Climate policies and induced technological change: Which to choose, the carrot or the stick?
Policies to reduce emissions of greenhouse gases such as CO2 will affect the rate and pattern of technological change in alternative energy supply and other production processes. Imperfections in markets for non-polluting technologies imply that a decentralised economy does not deliver a socially optimal outcome, and this could justify policy interventions such as subsidies. This paper considers the welfare effects of technology subsidies as part of a carbon abatement policy package. We argue that the presence of spillovers in alternative energy technologies does not necessarily imply that subsidy policies are welfare improving. We illustrate this point in the context of a general equilibrium model with two forms of carbon-free energy, an existing "alternative energy" which is a substitute for carbon-based fuels, and "new vintage energy" which provides a carbon-free replacement for existing energy services. Subsidisation of alternative energy on the grounds of spillover effects can be welfare-worsening if it crowds-out new vintage technologies.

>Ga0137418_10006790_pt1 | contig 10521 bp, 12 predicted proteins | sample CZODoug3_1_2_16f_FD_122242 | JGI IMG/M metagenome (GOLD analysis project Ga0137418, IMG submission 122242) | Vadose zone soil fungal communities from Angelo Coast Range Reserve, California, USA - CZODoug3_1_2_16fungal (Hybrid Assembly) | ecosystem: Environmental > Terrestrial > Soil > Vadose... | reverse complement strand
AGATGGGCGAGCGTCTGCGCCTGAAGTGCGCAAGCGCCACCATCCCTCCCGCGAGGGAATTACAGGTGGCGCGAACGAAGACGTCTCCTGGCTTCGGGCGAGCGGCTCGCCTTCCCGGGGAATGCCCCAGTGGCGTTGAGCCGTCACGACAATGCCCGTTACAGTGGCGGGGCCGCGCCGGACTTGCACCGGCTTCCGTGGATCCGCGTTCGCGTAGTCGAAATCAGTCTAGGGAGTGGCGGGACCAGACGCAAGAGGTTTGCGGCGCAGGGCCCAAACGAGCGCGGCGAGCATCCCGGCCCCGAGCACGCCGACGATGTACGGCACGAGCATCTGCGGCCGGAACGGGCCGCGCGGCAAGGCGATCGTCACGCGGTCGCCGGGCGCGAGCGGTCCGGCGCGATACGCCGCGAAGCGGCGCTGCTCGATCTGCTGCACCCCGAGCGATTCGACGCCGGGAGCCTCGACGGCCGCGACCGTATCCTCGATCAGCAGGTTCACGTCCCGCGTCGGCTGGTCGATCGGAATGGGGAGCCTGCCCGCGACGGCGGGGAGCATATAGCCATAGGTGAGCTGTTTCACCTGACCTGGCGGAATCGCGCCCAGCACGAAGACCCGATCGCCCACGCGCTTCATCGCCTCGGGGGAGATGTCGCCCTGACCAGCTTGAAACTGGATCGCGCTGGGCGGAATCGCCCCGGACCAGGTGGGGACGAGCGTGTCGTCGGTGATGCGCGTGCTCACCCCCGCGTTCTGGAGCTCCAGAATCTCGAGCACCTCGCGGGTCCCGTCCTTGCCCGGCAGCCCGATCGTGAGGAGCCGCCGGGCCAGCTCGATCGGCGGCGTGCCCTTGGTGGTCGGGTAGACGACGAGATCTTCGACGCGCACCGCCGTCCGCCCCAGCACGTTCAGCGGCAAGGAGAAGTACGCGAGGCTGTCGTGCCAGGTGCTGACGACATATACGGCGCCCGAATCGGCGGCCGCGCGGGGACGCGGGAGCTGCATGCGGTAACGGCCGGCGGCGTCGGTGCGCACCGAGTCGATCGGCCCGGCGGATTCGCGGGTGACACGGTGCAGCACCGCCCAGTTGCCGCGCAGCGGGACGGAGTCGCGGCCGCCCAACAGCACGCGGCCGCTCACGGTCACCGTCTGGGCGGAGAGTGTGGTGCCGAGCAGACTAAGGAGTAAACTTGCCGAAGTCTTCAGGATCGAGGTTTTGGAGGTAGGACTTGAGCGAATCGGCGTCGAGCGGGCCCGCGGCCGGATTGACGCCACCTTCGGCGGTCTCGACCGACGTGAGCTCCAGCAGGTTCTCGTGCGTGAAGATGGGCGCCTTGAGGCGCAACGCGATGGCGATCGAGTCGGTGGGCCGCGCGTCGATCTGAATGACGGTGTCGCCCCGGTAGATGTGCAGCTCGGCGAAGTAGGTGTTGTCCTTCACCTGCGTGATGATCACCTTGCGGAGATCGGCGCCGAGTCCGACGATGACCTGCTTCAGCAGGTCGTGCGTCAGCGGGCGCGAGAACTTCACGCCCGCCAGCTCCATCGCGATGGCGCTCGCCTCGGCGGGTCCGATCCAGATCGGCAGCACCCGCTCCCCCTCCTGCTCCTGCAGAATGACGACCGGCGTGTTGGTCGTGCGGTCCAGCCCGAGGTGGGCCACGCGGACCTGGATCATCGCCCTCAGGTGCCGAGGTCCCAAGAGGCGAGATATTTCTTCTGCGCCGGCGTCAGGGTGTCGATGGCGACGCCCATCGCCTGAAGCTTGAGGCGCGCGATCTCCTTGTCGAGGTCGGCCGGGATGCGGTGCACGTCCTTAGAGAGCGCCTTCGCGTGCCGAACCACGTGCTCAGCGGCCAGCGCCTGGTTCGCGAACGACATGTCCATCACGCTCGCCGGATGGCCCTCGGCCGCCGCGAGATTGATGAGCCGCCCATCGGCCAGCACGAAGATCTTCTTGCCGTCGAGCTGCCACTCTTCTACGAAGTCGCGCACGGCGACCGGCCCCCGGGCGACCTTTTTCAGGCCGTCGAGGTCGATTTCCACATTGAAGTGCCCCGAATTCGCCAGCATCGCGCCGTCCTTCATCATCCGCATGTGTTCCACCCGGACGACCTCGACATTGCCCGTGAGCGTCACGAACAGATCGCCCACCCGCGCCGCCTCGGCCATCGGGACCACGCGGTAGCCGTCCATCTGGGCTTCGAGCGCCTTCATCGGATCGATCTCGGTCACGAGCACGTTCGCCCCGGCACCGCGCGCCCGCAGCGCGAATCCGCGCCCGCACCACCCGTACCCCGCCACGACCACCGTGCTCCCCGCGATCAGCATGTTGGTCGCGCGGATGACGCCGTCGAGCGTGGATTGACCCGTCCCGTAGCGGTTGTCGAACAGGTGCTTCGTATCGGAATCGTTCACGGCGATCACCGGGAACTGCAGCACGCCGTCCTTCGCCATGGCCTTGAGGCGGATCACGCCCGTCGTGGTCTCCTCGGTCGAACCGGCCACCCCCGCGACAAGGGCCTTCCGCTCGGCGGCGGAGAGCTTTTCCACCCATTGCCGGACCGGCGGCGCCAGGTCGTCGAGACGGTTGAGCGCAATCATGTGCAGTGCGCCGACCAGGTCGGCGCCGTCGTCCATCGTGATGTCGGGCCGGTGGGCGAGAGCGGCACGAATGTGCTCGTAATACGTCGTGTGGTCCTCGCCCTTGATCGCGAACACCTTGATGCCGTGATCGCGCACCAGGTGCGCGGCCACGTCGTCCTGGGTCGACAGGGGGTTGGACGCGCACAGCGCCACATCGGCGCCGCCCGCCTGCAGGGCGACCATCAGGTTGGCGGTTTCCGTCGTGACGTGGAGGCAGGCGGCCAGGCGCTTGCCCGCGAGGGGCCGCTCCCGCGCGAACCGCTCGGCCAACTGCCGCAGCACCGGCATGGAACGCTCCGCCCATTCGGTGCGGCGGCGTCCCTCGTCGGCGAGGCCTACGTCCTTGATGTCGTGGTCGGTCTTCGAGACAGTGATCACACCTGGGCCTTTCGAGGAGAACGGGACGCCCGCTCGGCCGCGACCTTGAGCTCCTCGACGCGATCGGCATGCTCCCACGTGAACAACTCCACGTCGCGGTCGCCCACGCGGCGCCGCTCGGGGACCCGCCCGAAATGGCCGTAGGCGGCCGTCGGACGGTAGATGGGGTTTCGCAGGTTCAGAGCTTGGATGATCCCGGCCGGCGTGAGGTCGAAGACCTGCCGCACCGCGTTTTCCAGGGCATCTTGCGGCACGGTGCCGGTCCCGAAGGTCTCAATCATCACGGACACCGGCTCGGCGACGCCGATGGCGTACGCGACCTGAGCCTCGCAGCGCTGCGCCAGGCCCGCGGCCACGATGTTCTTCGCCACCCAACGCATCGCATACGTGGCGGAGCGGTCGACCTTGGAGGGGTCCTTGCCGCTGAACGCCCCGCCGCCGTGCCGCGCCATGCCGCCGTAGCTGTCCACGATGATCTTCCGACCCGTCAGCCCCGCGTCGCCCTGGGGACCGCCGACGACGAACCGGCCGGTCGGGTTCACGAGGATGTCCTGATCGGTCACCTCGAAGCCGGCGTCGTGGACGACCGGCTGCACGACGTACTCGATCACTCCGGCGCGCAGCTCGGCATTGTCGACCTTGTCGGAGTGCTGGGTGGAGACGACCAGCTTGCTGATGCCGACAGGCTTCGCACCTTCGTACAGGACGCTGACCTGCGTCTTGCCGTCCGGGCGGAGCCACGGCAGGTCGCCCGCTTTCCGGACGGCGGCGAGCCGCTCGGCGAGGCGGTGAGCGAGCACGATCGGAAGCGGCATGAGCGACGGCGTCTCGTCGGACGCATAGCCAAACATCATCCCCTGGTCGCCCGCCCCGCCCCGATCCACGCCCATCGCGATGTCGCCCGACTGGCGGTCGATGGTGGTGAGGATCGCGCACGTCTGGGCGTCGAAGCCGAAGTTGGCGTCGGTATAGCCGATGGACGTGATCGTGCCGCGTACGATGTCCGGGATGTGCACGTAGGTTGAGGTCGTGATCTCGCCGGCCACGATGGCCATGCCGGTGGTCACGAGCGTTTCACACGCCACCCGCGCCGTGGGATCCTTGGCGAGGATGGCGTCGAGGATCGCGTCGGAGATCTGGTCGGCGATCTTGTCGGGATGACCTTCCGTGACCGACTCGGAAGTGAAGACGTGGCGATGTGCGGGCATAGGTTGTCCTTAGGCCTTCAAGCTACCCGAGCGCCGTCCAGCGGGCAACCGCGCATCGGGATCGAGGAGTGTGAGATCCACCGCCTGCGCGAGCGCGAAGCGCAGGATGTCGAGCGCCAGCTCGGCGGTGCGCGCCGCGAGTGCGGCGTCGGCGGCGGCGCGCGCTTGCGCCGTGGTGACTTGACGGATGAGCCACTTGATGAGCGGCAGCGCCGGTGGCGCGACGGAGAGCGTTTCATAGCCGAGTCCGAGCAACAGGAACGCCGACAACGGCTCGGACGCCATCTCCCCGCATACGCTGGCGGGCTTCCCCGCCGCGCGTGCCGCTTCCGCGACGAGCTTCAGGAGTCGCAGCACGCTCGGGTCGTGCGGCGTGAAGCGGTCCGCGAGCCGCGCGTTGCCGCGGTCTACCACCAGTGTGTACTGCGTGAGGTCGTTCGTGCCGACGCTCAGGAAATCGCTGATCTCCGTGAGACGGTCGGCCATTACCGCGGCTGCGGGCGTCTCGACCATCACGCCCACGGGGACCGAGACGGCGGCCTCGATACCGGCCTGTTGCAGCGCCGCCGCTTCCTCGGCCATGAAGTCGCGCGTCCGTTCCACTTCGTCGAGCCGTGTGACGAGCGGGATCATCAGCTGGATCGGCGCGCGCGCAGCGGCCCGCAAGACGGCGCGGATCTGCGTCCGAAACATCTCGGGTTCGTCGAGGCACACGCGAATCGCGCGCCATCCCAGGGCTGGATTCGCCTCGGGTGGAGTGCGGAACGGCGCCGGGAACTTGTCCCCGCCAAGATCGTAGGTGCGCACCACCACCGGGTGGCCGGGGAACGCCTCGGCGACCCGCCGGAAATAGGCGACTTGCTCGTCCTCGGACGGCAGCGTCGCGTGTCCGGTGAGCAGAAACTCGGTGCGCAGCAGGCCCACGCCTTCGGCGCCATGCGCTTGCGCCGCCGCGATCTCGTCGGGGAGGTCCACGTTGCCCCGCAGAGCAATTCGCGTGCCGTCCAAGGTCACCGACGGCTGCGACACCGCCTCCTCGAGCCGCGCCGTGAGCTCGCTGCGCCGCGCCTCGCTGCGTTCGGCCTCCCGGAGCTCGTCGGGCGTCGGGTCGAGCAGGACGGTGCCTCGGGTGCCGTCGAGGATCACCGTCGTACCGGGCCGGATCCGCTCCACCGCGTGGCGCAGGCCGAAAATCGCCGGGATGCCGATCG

Kverndokk, S., K. E. Rosendahl og T. Rutherford
D58, H21, O30, Q42
Climate change policies; Computable general equilibrium model; Policy instruments; Induced technological change; Spillovers